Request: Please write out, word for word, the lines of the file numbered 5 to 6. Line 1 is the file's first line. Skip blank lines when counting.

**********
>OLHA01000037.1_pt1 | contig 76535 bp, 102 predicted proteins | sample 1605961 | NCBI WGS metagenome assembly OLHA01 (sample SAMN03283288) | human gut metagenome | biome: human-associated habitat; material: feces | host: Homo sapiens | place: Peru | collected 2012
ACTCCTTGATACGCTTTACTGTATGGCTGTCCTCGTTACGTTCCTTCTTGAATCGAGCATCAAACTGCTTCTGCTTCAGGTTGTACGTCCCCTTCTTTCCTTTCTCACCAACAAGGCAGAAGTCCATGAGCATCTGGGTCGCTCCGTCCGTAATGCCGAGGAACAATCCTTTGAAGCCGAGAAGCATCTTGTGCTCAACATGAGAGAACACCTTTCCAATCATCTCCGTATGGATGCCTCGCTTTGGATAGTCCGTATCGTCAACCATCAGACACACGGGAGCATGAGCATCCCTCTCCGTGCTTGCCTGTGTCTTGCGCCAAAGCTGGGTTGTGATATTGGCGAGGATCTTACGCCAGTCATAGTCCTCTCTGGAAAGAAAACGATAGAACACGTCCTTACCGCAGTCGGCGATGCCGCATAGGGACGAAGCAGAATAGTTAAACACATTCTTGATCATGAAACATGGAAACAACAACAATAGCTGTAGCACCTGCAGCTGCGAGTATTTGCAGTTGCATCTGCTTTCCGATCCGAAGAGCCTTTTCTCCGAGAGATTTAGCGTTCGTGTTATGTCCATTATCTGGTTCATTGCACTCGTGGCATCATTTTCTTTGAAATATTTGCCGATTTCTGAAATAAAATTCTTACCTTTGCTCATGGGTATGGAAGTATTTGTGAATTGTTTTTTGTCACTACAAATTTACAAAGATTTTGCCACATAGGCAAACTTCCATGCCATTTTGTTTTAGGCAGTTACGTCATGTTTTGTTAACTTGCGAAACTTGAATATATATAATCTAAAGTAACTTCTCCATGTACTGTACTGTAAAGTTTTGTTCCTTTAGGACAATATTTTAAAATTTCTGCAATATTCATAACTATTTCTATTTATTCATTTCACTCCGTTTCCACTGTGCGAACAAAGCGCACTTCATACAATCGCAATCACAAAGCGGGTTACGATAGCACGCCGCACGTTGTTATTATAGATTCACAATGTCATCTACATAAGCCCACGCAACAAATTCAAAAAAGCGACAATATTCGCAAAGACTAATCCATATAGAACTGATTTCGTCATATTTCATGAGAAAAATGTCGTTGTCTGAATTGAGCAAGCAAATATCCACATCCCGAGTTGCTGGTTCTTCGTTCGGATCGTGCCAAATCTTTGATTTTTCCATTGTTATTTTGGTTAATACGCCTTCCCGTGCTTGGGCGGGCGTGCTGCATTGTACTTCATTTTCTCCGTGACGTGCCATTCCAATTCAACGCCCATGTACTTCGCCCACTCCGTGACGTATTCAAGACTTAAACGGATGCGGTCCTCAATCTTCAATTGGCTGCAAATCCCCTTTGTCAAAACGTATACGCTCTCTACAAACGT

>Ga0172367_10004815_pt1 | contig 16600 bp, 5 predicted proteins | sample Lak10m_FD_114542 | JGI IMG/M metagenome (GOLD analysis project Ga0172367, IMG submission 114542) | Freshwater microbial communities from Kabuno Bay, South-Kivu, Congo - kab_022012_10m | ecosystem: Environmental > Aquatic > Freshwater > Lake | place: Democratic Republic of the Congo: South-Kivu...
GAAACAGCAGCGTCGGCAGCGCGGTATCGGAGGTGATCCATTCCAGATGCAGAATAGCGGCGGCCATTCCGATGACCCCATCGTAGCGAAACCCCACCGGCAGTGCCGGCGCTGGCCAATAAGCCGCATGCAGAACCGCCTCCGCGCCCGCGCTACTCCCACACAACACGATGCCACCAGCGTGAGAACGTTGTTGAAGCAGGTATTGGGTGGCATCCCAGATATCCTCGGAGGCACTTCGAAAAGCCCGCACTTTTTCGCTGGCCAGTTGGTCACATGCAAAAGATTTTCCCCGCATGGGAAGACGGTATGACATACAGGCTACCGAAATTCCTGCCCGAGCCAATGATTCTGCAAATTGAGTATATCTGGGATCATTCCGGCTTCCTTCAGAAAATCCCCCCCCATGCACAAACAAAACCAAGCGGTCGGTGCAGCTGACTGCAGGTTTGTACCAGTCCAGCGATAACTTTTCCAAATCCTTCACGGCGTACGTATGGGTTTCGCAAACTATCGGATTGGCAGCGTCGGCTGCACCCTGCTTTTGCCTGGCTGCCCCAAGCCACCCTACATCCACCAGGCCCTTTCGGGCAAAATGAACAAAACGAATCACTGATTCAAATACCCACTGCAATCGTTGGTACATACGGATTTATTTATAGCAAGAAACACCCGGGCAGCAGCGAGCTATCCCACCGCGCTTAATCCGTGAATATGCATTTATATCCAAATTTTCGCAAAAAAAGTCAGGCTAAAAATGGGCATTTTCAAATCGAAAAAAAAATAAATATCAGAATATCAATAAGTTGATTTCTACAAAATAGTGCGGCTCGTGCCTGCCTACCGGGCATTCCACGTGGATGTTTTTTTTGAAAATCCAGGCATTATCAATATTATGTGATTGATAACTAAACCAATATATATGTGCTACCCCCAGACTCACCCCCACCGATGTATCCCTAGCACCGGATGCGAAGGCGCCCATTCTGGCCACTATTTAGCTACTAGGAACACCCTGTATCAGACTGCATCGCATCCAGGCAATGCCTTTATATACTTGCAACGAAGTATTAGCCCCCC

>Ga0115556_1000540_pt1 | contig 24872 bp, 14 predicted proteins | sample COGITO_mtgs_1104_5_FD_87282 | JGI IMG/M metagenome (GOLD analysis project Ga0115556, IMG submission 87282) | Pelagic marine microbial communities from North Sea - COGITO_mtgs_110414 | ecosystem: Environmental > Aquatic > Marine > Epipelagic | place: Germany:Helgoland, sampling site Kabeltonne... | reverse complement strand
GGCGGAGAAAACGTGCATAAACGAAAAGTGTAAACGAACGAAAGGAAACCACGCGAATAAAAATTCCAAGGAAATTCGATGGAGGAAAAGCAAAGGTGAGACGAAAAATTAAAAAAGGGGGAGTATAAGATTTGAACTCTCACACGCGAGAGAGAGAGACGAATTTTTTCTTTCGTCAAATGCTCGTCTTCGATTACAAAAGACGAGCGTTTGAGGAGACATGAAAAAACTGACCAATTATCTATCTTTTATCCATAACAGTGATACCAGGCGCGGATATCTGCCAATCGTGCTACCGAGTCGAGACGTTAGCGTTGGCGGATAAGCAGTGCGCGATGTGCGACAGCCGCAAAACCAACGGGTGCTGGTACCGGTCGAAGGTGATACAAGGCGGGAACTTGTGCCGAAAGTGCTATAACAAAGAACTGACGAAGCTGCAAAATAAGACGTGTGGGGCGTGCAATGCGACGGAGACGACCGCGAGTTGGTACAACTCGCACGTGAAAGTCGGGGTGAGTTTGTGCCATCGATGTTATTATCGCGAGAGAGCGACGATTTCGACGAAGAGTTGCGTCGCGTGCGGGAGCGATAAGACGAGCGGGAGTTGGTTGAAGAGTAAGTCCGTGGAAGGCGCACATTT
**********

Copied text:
>Ga0115556_1000540_pt1 | contig 24872 bp, 14 predicted proteins | sample COGITO_mtgs_1104_5_FD_87282 | JGI IMG/M metagenome (GOLD analysis project Ga0115556, IMG submission 87282) | Pelagic marine microbial communities from North Sea - COGITO_mtgs_110414 | ecosystem: Environmental > Aquatic > Marine > Epipelagic | place: Germany:Helgoland, sampling site Kabeltonne... | reverse complement strand
GGCGGAGAAAACGTGCATAAACGAAAAGTGTAAACGAACGAAAGGAAACCACGCGAATAAAAATTCCAAGGAAATTCGATGGAGGAAAAGCAAAGGTGAGACGAAAAATTAAAAAAGGGGGAGTATAAGATTTGAACTCTCACACGCGAGAGAGAGAGACGAATTTTTTCTTTCGTCAAATGCTCGTCTTCGATTACAAAAGACGAGCGTTTGAGGAGACATGAAAAAACTGACCAATTATCTATCTTTTATCCATAACAGTGATACCAGGCGCGGATATCTGCCAATCGTGCTACCGAGTCGAGACGTTAGCGTTGGCGGATAAGCAGTGCGCGATGTGCGACAGCCGCAAAACCAACGGGTGCTGGTACCGGTCGAAGGTGATACAAGGCGGGAACTTGTGCCGAAAGTGCTATAACAAAGAACTGACGAAGCTGCAAAATAAGACGTGTGGGGCGTGCAATGCGACGGAGACGACCGCGAGTTGGTACAACTCGCACGTGAAAGTCGGGGTGAGTTTGTGCCATCGATGTTATTATCGCGAGAGAGCGACGATTTCGACGAAGAGTTGCGTCGCGTGCGGGAGCGATAAGACGAGCGGGAGTTGGTTGAAGAGTAAGTCCGTGGAAGGCGCACATTT